Professionally, Lou Reed was known as a genius maverick in the world of music and performance; in his personal life, if Notes from the Velvet Underground: The Life of Lou Reed, the newest biography of the late musician by Howard Sounes, is anything to go by, he was a bit of a bastard.
Abusive towards women, seemingly a racist – Bob Dylan was a ‘pretentious kike’, while I can’t even type what Reed said about Donna Summer – Lou Reed was also the writer of some of the most subversive, and groundbreaking music from the mid- 60s and onwards.
Notes from the Velvet Underground is an interesting biography, albeit an unauthorised one. This biography is searingly honest and does not venerate the late musician, or make him out to be some kind of godly figure, as I have found biographies of admired persons often do. I am a fan of Lou Reed’s work, and to read about his waspish, mean and ruthless manner left me somewhat disappointed. Sure, I had read that Reed was difficult to work with, but what creative person isn’t, right? I wasn’t expecting to be quite so shocked though.
However, this biography is full of contrast – for every story of Lou Reed being awkward, difficult and cruel, there is one of him being charming, witty and clever, which I suppose just demonstrates what we all know about human nature; that people are generally not entirely good, nor are they entirely bad, they are usually a complex composite of contradiction.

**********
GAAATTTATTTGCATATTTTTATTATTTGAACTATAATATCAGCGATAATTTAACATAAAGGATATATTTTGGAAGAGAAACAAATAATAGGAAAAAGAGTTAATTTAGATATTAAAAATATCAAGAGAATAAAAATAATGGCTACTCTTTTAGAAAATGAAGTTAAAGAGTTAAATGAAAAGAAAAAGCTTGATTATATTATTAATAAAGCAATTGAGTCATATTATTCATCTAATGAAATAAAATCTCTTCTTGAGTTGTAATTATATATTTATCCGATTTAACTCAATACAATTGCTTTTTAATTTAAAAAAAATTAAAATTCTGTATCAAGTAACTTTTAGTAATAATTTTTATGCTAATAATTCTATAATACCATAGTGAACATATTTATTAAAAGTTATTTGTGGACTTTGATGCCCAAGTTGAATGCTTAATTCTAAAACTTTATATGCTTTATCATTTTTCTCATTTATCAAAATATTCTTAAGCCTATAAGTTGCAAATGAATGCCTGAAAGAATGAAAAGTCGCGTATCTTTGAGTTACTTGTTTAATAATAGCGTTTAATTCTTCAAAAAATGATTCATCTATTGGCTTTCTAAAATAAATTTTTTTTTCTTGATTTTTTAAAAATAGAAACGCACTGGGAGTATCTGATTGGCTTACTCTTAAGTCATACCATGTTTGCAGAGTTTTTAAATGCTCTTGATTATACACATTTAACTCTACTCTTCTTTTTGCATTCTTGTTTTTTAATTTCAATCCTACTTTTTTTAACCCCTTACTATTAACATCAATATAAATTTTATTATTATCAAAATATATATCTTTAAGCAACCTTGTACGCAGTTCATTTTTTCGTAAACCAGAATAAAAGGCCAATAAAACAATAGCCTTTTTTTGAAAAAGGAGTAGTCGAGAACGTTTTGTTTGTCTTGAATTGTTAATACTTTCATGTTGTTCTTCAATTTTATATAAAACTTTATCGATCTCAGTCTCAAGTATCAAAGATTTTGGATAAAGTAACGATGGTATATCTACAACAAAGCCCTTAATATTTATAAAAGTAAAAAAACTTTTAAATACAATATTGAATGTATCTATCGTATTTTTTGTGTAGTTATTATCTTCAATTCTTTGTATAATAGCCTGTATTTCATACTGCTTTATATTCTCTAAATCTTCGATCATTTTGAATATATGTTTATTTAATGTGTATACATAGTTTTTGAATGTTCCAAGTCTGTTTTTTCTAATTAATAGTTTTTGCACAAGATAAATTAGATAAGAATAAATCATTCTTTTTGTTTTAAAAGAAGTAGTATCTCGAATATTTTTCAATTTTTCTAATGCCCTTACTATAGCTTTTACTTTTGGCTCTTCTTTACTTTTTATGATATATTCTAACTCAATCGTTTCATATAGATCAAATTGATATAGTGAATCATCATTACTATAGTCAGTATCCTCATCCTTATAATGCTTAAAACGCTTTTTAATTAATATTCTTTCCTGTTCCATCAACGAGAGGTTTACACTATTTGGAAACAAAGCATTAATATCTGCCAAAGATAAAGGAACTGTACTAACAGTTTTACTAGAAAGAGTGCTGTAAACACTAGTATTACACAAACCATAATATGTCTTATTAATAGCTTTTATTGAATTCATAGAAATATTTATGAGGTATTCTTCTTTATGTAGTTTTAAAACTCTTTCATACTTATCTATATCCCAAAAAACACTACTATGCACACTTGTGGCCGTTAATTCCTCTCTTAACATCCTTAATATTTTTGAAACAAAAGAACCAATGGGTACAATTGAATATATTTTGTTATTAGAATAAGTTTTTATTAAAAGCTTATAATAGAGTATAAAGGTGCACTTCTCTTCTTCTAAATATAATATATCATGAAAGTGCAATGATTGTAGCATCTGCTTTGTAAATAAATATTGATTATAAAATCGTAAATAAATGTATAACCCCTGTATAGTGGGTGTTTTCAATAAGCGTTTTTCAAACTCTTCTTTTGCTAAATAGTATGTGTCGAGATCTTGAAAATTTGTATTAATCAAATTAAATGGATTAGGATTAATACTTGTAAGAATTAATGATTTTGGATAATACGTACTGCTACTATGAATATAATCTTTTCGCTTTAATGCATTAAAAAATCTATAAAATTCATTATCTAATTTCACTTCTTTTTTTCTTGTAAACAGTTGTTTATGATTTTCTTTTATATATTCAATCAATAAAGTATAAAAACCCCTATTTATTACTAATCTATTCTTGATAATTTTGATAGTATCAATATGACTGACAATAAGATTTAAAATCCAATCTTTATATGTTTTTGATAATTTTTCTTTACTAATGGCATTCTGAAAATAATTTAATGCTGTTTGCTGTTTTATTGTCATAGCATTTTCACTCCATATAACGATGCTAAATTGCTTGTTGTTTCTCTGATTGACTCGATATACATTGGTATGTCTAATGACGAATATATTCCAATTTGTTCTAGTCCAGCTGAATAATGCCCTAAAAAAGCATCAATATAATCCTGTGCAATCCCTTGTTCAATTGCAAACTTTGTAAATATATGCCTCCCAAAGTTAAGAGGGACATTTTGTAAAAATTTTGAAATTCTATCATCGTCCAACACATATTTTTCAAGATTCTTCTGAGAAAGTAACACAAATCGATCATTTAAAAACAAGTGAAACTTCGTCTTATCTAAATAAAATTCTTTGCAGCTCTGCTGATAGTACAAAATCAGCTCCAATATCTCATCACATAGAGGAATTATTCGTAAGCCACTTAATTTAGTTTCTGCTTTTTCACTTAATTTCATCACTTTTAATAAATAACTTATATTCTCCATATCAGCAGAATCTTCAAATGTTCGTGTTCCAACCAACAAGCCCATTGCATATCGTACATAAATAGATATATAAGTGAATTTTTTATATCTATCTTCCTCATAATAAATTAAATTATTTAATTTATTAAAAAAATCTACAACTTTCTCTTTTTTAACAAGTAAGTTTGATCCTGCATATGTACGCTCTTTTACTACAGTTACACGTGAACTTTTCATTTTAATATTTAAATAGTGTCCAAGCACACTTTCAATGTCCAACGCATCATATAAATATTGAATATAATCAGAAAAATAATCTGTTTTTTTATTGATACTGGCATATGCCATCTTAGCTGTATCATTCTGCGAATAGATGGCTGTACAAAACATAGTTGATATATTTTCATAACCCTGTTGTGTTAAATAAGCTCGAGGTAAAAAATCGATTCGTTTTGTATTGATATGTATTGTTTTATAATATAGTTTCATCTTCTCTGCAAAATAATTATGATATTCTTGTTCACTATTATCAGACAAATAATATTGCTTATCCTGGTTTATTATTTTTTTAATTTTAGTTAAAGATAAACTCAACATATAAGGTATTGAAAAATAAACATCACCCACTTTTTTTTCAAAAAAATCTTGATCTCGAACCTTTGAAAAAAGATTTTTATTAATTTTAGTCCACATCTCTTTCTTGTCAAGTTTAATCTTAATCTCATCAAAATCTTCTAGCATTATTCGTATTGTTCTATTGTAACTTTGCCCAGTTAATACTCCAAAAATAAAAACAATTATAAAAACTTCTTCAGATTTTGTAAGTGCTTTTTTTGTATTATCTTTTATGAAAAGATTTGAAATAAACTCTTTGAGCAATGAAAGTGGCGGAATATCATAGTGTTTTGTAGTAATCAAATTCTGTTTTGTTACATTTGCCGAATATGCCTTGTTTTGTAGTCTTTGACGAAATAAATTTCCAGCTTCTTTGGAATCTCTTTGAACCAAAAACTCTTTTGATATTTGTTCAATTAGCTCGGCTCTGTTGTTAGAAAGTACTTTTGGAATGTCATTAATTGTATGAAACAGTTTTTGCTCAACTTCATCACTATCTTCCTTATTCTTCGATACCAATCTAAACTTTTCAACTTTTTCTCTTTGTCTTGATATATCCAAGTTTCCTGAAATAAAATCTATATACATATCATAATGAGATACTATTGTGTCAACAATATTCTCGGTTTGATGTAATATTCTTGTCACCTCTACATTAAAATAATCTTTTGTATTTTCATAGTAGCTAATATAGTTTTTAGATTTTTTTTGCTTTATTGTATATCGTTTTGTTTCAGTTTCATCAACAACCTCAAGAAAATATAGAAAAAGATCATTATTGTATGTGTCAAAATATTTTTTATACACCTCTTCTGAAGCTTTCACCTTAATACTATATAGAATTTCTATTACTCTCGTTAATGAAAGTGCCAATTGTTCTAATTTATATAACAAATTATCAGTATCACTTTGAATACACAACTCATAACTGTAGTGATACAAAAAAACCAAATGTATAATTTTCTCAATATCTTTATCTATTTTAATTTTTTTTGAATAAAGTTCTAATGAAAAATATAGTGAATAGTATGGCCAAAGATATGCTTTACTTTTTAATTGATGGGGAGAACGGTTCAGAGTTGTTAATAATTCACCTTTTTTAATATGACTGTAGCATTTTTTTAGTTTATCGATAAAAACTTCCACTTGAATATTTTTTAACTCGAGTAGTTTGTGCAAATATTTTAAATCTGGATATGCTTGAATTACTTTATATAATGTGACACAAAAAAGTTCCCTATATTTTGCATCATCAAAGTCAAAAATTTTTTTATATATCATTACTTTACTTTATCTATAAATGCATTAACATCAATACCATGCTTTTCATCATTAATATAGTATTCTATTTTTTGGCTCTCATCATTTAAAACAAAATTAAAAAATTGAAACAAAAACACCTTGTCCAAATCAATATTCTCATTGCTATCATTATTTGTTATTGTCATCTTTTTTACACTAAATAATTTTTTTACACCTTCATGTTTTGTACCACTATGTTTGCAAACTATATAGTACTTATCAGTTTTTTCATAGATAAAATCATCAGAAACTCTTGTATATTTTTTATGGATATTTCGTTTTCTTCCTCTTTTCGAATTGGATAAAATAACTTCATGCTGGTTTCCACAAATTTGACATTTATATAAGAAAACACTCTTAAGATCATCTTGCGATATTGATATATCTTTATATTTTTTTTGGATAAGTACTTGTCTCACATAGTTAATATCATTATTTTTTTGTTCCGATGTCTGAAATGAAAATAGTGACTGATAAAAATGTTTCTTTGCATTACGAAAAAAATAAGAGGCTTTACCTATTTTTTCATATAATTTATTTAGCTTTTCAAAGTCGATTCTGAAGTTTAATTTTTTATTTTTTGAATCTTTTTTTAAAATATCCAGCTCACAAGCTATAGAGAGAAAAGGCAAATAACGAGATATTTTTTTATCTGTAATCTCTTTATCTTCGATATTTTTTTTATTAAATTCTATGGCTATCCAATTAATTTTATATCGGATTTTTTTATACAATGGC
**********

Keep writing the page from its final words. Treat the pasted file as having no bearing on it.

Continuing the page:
Reed’s early life is covered in great detail (perhaps too much), his slow ascent to fame is all in there too, as well as his personal struggle and seeming vendetta towards his parents, particularly his father. The book struggles a bit for momentum in the middle years of Reed’s life, and does tend to read like a catalogue of events, rather than a flowing narrative of an interesting life. Things do pick up towards the final chapters, as we learn about Reed’s failing health and his still complex relationships with family, friends and colleagues alike.
All in all, this is a sound biography, written by a solid writer. If you’re a real Lou Reed fanatic, then I’m sure this will make for interesting Christmas holiday reading.